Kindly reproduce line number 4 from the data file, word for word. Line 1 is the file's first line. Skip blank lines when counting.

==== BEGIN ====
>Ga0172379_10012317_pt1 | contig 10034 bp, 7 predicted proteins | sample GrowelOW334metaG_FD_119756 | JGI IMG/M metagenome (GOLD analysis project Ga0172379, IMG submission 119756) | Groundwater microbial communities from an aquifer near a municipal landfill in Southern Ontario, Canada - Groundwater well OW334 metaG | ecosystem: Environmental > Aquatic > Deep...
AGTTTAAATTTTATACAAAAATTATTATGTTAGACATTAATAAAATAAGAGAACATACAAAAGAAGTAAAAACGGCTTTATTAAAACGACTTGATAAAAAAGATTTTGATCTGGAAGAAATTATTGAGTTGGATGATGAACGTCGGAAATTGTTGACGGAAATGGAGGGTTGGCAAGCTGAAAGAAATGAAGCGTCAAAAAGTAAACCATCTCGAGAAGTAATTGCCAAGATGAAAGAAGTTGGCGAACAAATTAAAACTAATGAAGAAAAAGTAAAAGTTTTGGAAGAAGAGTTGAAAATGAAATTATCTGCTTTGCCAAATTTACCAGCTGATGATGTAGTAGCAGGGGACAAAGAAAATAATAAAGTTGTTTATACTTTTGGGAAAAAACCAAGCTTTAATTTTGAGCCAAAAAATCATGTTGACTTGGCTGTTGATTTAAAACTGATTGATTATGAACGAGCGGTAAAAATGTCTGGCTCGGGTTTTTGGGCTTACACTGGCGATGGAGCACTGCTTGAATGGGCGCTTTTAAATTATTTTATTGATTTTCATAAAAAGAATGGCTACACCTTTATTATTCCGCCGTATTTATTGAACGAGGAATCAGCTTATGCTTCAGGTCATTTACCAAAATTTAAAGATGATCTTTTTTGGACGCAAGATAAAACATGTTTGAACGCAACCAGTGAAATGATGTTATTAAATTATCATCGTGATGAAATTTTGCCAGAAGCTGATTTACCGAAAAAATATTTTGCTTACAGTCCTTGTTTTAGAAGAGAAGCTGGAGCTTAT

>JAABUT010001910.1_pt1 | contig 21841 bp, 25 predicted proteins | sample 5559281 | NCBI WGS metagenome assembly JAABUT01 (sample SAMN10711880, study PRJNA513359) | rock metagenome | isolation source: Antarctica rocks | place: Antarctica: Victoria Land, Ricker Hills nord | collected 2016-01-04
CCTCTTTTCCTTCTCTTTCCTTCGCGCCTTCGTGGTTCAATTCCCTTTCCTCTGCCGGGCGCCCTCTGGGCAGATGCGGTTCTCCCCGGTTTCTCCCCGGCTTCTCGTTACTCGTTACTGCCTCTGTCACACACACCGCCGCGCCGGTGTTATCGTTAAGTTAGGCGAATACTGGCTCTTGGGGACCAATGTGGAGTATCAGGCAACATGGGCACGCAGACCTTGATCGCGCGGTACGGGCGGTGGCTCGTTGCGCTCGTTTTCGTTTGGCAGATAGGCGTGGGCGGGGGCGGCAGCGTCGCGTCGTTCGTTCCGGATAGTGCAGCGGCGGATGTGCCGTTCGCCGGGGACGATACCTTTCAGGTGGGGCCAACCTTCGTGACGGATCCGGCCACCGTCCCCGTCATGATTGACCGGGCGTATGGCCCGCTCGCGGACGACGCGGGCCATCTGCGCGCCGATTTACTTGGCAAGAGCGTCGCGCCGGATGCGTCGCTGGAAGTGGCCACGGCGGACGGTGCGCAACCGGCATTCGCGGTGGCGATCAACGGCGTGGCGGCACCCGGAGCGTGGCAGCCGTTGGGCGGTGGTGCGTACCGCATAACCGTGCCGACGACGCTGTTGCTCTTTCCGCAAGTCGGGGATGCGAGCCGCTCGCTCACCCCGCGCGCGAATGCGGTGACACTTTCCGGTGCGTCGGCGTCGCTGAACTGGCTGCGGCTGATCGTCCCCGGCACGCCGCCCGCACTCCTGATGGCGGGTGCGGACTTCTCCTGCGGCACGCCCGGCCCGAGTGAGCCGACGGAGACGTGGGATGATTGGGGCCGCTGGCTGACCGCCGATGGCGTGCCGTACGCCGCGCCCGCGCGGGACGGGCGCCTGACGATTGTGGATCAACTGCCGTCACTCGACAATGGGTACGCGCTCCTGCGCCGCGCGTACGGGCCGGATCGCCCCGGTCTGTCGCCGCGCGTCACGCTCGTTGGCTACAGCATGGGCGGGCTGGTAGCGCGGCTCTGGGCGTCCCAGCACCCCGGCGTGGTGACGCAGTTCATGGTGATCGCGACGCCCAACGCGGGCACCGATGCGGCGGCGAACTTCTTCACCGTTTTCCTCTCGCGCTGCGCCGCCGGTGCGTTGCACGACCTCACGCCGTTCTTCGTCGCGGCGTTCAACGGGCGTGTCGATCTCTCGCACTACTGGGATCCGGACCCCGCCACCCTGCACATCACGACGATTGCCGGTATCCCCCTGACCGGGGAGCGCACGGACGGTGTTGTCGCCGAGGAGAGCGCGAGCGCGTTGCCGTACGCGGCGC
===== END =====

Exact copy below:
CCTCTTTTCCTTCTCTTTCCTTCGCGCCTTCGTGGTTCAATTCCCTTTCCTCTGCCGGGCGCCCTCTGGGCAGATGCGGTTCTCCCCGGTTTCTCCCCGGCTTCTCGTTACTCGTTACTGCCTCTGTCACACACACCGCCGCGCCGGTGTTATCGTTAAGTTAGGCGAATACTGGCTCTTGGGGACCAATGTGGAGTATCAGGCAACATGGGCACGCAGACCTTGATCGCGCGGTACGGGCGGTGGCTCGTTGCGCTCGTTTTCGTTTGGCAGATAGGCGTGGGCGGGGGCGGCAGCGTCGCGTCGTTCGTTCCGGATAGTGCAGCGGCGGATGTGCCGTTCGCCGGGGACGATACCTTTCAGGTGGGGCCAACCTTCGTGACGGATCCGGCCACCGTCCCCGTCATGATTGACCGGGCGTATGGCCCGCTCGCGGACGACGCGGGCCATCTGCGCGCCGATTTACTTGGCAAGAGCGTCGCGCCGGATGCGTCGCTGGAAGTGGCCACGGCGGACGGTGCGCAACCGGCATTCGCGGTGGCGATCAACGGCGTGGCGGCACCCGGAGCGTGGCAGCCGTTGGGCGGTGGTGCGTACCGCATAACCGTGCCGACGACGCTGTTGCTCTTTCCGCAAGTCGGGGATGCGAGCCGCTCGCTCACCCCGCGCGCGAATGCGGTGACACTTTCCGGTGCGTCGGCGTCGCTGAACTGGCTGCGGCTGATCGTCCCCGGCACGCCGCCCGCACTCCTGATGGCGGGTGCGGACTTCTCCTGCGGCACGCCCGGCCCGAGTGAGCCGACGGAGACGTGGGATGATTGGGGCCGCTGGCTGACCGCCGATGGCGTGCCGTACGCCGCGCCCGCGCGGGACGGGCGCCTGACGATTGTGGATCAACTGCCGTCACTCGACAATGGGTACGCGCTCCTGCGCCGCGCGTACGGGCCGGATCGCCCCGGTCTGTCGCCGCGCGTCACGCTCGTTGGCTACAGCATGGGCGGGCTGGTAGCGCGGCTCTGGGCGTCCCAGCACCCCGGCGTGGTGACGCAGTTCATGGTGATCGCGACGCCCAACGCGGGCACCGATGCGGCGGCGAACTTCTTCACCGTTTTCCTCTCGCGCTGCGCCGCCGGTGCGTTGCACGACCTCACGCCGTTCTTCGTCGCGGCGTTCAACGGGCGTGTCGATCTCTCGCACTACTGGGATCCGGACCCCGCCACCCTGCACATCACGACGATTGCCGGTATCCCCCTGACCGGGGAGCGCACGGACGGTGTTGTCGCCGAGGAGAGCGCGAGCGCGTTGCCGTACGCGGCGC